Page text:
Many London dwellers can look back and remember their childhood Dinky Toys with fondness. Meccano, the manufacturer of the famed Hornby trains, produced these die-cast miniature vehicles. Because of this, Dinky Toys were often seen on train sets. The mere fact that vintage Dinky Toys were not produced after 1979 makes them collectible, but they also hold a special place in the hearts of many.
Vintage Dinky Supertoys
In order to help the war effort, Dinky Toys were not made between 1941 and 1945, and the company had a lot of work to do to get their toys back into the hands of children afterwards. In 1947 they introduced Dinky Supertoys, a range of 1:48 scale lorries. They have since become one of the most collectible lines of vintage Dinky Toys. Some of the popular models include the Foden 8-wheel Wagon, the Foden Flat Truck, and the Foden Flat Truck with Chains. They usually came in white boxes with blue horizontal stripes. To make the toys more personable, Meccano produced detailed and beautiful renditions of many commercial vehicles. The Supertoys series lasted through the 1960s.
Vintage Dublo Dinky Toys
Dublo Dinky Toys came out in 1958 and included 1:78 scale models designed particularly for the Hornby railway products. The toys in this line were rather simple because they had a one-piece die-cast body and plastic wheels. The series was an attempt to compete with other manufacturers, such as Matchbox, in the small-scale model industry. Only 15 Dublo models existed, through there were multiple variations of each toy. The Dublo Dinky series only lasted two years and included the Ford Prefect, the Singer Roadster, the Commer van, the Austin Lorry, the Morris pickup, and a few others. Since they were produced in limited quantities, they tend to be quite valuable, especially if they come with their original accessories, such as the horse and horse trailer.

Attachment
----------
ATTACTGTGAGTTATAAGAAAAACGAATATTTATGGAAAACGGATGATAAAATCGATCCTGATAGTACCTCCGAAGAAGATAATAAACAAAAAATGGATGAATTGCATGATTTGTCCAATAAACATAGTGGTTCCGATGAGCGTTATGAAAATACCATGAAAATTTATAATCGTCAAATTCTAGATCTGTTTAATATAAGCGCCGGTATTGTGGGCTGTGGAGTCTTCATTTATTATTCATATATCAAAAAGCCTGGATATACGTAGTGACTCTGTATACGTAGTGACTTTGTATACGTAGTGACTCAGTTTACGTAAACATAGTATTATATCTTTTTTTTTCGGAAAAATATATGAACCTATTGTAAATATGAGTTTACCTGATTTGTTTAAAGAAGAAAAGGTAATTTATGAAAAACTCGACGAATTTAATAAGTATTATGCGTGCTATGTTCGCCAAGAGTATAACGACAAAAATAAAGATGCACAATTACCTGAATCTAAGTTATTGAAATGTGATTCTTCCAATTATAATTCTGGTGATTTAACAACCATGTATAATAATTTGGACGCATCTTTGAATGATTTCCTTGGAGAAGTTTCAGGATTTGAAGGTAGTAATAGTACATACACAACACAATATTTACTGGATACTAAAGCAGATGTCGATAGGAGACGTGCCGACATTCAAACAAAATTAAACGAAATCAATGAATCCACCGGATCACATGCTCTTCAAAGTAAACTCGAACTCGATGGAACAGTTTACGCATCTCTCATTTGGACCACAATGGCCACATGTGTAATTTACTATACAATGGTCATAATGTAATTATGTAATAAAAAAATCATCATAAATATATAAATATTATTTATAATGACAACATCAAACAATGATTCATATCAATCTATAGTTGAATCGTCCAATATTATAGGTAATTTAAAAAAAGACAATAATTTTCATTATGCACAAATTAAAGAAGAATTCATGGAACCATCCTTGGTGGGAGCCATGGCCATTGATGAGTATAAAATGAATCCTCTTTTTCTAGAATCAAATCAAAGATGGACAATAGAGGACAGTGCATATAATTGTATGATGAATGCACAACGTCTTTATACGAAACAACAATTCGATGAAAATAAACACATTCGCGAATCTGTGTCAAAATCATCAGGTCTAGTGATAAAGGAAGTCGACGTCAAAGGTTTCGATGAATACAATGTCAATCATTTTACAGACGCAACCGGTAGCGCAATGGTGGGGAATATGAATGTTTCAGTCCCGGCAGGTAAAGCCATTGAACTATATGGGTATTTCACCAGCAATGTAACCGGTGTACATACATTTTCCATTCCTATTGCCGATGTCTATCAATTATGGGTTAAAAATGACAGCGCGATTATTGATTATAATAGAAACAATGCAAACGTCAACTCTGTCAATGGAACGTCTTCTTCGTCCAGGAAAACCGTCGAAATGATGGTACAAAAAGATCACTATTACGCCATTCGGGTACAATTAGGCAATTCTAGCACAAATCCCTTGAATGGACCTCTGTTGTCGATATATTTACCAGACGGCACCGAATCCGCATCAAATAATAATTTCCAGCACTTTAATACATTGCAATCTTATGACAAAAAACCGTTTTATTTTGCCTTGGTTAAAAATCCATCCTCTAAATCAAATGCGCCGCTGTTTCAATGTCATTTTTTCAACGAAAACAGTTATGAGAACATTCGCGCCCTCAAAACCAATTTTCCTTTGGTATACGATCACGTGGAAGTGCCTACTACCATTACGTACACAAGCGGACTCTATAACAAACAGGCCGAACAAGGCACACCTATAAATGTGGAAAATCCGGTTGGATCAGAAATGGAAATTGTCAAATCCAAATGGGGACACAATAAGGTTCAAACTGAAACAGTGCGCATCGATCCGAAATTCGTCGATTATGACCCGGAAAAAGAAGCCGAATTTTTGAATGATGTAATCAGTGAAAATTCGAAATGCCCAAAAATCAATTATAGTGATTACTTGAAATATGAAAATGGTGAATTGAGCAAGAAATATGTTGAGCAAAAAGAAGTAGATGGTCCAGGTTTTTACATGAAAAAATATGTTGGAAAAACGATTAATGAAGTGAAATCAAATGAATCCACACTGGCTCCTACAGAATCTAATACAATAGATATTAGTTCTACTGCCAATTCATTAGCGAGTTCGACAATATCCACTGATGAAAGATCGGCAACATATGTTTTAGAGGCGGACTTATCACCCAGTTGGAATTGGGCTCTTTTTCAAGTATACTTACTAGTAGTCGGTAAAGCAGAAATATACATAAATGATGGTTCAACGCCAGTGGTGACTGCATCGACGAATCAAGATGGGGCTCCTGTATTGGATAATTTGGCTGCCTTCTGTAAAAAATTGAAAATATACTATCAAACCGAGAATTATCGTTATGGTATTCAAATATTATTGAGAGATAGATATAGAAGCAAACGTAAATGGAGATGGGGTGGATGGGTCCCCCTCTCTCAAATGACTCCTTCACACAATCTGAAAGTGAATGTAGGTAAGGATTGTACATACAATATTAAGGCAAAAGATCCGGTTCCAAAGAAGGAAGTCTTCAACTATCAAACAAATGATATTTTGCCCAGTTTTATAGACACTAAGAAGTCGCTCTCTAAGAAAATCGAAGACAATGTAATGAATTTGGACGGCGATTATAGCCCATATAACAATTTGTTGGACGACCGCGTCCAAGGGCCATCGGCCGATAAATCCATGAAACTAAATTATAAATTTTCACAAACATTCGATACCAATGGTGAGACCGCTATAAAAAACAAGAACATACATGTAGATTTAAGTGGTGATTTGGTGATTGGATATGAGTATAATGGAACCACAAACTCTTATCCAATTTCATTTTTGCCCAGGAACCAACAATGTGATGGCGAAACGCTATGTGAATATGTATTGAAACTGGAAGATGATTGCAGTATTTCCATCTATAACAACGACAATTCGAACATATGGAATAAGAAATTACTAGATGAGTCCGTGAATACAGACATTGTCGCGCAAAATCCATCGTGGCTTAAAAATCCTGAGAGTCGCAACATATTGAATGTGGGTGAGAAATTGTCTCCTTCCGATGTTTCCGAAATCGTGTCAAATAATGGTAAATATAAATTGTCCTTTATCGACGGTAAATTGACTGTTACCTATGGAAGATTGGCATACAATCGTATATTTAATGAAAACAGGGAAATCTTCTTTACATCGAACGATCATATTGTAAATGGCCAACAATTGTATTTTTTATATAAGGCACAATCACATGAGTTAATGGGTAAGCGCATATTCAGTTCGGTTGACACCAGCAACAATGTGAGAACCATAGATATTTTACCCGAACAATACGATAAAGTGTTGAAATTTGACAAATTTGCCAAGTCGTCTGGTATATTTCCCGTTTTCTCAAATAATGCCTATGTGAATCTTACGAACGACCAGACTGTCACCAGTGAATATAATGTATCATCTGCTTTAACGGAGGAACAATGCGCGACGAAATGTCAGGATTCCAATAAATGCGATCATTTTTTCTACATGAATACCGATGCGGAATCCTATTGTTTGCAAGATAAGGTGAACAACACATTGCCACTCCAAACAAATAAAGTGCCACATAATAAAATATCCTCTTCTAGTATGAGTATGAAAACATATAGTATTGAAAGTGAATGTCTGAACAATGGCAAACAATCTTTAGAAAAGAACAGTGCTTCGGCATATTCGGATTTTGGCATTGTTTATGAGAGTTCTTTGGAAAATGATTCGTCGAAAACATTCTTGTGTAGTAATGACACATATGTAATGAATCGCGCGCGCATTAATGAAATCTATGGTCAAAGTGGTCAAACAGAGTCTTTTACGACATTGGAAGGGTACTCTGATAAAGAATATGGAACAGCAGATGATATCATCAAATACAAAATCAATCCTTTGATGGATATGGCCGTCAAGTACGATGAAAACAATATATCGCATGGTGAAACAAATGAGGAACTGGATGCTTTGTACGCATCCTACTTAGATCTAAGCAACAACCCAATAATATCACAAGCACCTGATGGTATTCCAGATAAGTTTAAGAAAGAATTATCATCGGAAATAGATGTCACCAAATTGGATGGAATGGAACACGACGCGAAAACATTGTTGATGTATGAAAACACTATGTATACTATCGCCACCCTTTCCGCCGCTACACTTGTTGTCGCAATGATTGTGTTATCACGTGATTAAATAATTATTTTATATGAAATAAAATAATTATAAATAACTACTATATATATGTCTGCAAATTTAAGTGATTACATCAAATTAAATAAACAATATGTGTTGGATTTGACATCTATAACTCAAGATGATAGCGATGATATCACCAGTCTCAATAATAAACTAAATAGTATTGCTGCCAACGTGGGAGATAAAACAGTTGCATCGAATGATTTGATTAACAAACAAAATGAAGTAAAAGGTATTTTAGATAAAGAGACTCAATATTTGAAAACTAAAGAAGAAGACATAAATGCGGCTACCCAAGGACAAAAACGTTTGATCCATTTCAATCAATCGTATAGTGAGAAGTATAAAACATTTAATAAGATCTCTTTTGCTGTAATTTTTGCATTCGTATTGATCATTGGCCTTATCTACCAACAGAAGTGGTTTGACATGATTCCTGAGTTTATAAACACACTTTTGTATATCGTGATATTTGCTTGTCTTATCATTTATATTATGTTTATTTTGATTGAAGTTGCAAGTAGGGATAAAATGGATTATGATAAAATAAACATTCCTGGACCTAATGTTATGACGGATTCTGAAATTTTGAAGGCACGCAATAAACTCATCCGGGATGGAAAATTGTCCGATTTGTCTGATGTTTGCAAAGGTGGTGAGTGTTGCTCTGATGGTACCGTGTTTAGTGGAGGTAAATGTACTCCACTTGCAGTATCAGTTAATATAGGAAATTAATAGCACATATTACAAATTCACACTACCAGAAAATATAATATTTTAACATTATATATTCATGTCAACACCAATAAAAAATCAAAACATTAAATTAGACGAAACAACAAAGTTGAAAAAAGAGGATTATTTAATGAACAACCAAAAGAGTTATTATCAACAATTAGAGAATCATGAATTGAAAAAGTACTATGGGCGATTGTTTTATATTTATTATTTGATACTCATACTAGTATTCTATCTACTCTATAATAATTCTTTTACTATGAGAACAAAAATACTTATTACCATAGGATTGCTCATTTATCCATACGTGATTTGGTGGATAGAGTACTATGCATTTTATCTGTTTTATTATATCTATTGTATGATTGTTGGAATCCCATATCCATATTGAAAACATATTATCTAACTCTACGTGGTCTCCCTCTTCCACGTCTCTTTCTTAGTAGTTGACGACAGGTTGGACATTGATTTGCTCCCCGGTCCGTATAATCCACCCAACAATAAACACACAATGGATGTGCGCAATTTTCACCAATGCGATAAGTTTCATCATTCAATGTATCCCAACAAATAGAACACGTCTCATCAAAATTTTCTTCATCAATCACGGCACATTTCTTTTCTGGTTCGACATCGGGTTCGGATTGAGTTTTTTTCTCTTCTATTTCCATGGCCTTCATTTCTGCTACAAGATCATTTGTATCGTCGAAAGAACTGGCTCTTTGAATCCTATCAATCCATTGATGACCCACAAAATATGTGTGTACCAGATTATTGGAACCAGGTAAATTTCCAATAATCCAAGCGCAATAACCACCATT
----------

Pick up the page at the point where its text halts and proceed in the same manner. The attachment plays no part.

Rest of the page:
Vintage Mini Dinky Toys
Meccano made another attempt to sell small scale models in 1968 when they released their series of mini Dinky Toys. These were 1:65 scale and more intricate than the Dublo toys. They were not made in the UK and came with features like opening bonnets, doors, and boots. To make the toys more attractive, each came with a red plastic garage that stacked with other ones. Children who collected several cars could create their own storage system, which some preferred to traditional cardboard boxes. Unfortunately, the attempt still could not compete with the new and exciting Hot Wheels cars of that time, so the series was cancelled.